I believe how we navigate empty nest plays a huge role in how free our adult children will be to flourish in life.
This week Vicki Caruana, author of The Joy of Letting Go, shared wisdom and grace for parents like myself who navigate the challenges of transitioning to empty nest. I took extra time with what began as a short interview because this issue dovetails with my own passion to see people free to flourish, and these formative years can set our children on a path of freedom where they can grow and expand—or hold them back.
Find the joy in letting go isn’t always an easy process for me, yet I know how I navigate this long season of rotating doors and releasing my children into adulthood has powerful impact on them, on myself, and on how our family will function in the future. I’ve also learned that how I walk this out deeply affects how joyful or painful my son or daughter’s journey into adulthood is. I realize it hurts my teens and young adults when they have to fight for the very freedoms they should be offered as they mature. At the same time if I give freedom without responsibility, I set them up for failure. For me, one of faith’s greatest journeys is to step back and release my children in God’s capable hands when the temptation is to hover a little too closely.
In my opinion there are few things more difficult to navigate than knowing when and how to give our children the wings they need to fly free to flourish in life. I appreciate Vicki taking the time to help my readers and myself more deeply process these important issues. (Past blog interviews interviews include the process of letting go, how our approach to letting go helps with the transitions to college, and a parent’s role around a child’s identity and decision-making.)
I mentioned in the first blog of this interview series that a hardback copy of The Joy of Letting Go arrived in my mailbox the week of our oldest son’s wedding. Though I was privileged to read an advanced copy of the book and to offer my endorsement some weeks ago, re-reading selections at just that special time was a balm. (Thank you, Vicki!)
It’s interesting that during this time my son Seth was searching for the perfect song for our mother-son dance at his and Amanda’s wedding.
He couldn’t find a song he liked, and his bride-to-be came to the rescue. She sent him several ideas, but her favorite was Mark Harris’s, “Find Your Wings.” Seth told me later he immediately knew it was the song he wanted, but that he didn’t want to influence me, so he sent me several links and asked my opinion.
When I listened to this song, I was alone in the car and free to sob–which I did! It said every single thing I wanted to say to my son as I freely offered him to the beautiful young women who now holds first place in his heart.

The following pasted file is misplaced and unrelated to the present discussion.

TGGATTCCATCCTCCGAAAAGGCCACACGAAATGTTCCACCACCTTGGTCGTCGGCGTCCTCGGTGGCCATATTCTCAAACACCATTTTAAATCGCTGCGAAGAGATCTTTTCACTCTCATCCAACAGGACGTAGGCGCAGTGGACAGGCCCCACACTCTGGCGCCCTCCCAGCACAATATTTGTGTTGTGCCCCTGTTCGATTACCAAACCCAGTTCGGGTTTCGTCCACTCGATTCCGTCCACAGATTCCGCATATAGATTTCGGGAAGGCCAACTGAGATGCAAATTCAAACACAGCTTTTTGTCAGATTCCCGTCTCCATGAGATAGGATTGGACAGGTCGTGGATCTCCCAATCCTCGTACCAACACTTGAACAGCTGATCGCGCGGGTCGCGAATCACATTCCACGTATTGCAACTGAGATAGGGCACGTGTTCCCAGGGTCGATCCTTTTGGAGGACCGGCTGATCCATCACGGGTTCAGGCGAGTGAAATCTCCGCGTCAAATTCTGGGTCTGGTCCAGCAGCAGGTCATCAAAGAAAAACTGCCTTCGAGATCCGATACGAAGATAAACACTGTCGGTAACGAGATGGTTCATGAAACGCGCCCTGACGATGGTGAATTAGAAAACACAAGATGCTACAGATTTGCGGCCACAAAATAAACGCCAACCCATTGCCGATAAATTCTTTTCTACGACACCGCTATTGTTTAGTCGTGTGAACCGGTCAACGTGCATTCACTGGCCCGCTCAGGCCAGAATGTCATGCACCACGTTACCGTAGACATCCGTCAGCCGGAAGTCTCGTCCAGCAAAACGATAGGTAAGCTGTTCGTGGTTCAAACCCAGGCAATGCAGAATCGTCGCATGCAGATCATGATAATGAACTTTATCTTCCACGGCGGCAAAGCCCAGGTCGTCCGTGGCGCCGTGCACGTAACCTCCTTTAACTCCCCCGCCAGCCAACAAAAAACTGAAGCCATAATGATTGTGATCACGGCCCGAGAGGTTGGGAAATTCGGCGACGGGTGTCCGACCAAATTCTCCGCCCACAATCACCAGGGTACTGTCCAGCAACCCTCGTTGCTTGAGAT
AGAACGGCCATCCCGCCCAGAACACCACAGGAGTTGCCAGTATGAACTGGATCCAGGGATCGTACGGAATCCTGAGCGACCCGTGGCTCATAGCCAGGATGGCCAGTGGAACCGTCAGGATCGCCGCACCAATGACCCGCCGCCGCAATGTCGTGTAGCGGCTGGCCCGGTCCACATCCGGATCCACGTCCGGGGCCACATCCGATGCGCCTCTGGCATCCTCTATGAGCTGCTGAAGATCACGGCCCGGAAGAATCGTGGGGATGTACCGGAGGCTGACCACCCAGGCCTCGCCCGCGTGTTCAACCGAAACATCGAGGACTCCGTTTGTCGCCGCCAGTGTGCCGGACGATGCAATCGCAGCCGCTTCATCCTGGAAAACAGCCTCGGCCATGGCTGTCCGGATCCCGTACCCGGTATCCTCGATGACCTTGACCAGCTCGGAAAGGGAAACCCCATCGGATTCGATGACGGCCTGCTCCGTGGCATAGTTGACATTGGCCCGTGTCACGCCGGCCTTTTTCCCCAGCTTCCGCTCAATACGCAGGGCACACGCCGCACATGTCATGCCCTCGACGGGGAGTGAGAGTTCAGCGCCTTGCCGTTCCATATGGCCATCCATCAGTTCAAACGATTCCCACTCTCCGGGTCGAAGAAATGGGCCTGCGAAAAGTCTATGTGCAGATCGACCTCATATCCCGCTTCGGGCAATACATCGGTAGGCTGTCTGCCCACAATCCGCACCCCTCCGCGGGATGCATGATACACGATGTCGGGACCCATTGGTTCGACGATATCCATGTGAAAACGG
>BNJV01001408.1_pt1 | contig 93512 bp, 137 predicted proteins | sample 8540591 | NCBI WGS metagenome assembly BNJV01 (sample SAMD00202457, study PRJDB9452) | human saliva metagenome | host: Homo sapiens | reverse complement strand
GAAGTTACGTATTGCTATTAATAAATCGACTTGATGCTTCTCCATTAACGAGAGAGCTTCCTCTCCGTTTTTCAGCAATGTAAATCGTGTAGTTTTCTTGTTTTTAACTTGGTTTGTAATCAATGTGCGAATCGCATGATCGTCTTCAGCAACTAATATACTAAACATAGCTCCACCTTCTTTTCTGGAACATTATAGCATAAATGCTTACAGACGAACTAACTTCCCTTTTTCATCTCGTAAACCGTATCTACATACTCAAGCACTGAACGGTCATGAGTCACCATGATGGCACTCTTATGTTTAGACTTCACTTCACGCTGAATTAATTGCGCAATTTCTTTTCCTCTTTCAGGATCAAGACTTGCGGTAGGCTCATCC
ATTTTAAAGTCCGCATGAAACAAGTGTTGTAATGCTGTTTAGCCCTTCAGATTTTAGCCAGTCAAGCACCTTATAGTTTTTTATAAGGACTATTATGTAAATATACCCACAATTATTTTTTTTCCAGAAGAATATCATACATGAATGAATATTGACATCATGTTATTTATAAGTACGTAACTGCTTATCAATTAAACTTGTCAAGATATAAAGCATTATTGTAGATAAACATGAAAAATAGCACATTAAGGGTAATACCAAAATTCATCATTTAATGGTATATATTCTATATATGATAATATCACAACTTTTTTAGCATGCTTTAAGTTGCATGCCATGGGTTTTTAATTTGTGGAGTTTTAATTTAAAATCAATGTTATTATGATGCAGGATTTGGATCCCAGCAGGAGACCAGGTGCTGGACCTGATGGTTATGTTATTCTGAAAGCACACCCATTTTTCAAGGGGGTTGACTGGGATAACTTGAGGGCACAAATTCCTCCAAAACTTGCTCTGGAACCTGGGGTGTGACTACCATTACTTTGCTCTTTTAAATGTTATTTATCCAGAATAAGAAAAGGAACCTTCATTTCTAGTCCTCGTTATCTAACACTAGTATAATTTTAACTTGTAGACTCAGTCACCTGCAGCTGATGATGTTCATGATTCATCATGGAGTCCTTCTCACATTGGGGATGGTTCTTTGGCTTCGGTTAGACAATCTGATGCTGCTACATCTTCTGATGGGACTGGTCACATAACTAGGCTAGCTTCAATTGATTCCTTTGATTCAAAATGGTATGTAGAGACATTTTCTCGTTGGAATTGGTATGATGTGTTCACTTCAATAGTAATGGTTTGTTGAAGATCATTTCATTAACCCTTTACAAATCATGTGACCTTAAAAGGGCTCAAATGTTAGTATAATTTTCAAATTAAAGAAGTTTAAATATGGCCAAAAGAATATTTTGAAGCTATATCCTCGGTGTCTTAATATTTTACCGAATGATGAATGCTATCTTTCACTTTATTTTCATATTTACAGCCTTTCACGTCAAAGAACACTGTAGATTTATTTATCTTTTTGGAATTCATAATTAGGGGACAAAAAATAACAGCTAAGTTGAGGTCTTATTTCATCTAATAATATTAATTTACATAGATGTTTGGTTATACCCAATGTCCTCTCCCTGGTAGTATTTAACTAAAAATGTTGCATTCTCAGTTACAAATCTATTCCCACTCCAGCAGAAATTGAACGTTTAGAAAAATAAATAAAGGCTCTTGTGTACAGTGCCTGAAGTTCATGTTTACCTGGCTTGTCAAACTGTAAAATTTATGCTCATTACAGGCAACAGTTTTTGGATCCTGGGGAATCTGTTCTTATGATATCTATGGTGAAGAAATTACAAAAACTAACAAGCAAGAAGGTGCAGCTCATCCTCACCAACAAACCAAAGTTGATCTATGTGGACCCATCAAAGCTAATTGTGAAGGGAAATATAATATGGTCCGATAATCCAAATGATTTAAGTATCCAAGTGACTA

I’ve included the song with this last post about releasing our children into adulthood. I hope you are blessed as deeply as I was.
To close our time with Vicki, I asked her to share a selection from her book that would most say what she wanted to say to us today. Thank you, Vicki!
Do I Stay or Do I Go?
Don’t cry because you are leaving; smile because you were there.
The image is still so strong. Every weekday for months, my five-year-old baby boy stood at the window of his preschool with both hands on the glass crying for me to stay. I couldn’t. I had to go to work—as a teacher I had about thirty more children waiting for me to show up. I endured the daily exercise of letting go that school year in the most excruciating way. In my mind I see the palm print of his small hand on the glass moments after his teacher enticed him away from the window. It imprinted on my heart in ways that followed us both through the next twenty years.
Fast forward five years later when our children were transitioning back into the public schools after being homeschooled for four years. I walked this same boy to his fifth grade classroom stopping just short of the door. After only a moment’s hesitation, he slipped into the brightly decorated room with the stealth of a ninja. He didn’t look back, but I lingered.
I sat in the parking lot for an hour trying to decide if I should stay—just in case—or go and let him be. Parent drop-off had ended and I was alone in the lot. I could see his classroom window from where I sat. I realized what I was waiting for—his hand print on the glass.
Thirteen years later we stood—my head only reaching his shoulders—with a jam-packed moving van and the dog nestled safely in the car that would follow. I couldn’t believe it was time to go—again. A mist-like rain covered us like dew and I felt hurried in this goodbye. How many times had I said goodbye? More times than I’ve recounted here to be sure. Why is it that each time feels like the last time?
After a tear-filled hug of this now fully grown and fully able young man, I saw through the car window clearly for the first time. In a last ditch effort, I wondered once more, should I stay or should I go? But he was fine. And it was time. We pulled out of the parking lot, and I watched him through the car window, with my hand pressed against the glass, as we now moved one mile at a time 2000 miles away.
One goodbye at a time.
Letting go is a cumulative process. We have had so much practice up to the point of departure. Instead of remembering all the times you were parted, remember all the times that you were there.
Friends, I (Paula) wish many blessing to each sweet momma (or dad!) whose own journey into empty nest includes those tears that are joy and grief mingled.
Don’t forget! Vicki Caruana and Lisa Samson, who I interviewed last week, both offered to do a giveaway. So . . . if you comment on my blog between now and Easter, your name will go into a drawing for one of their books!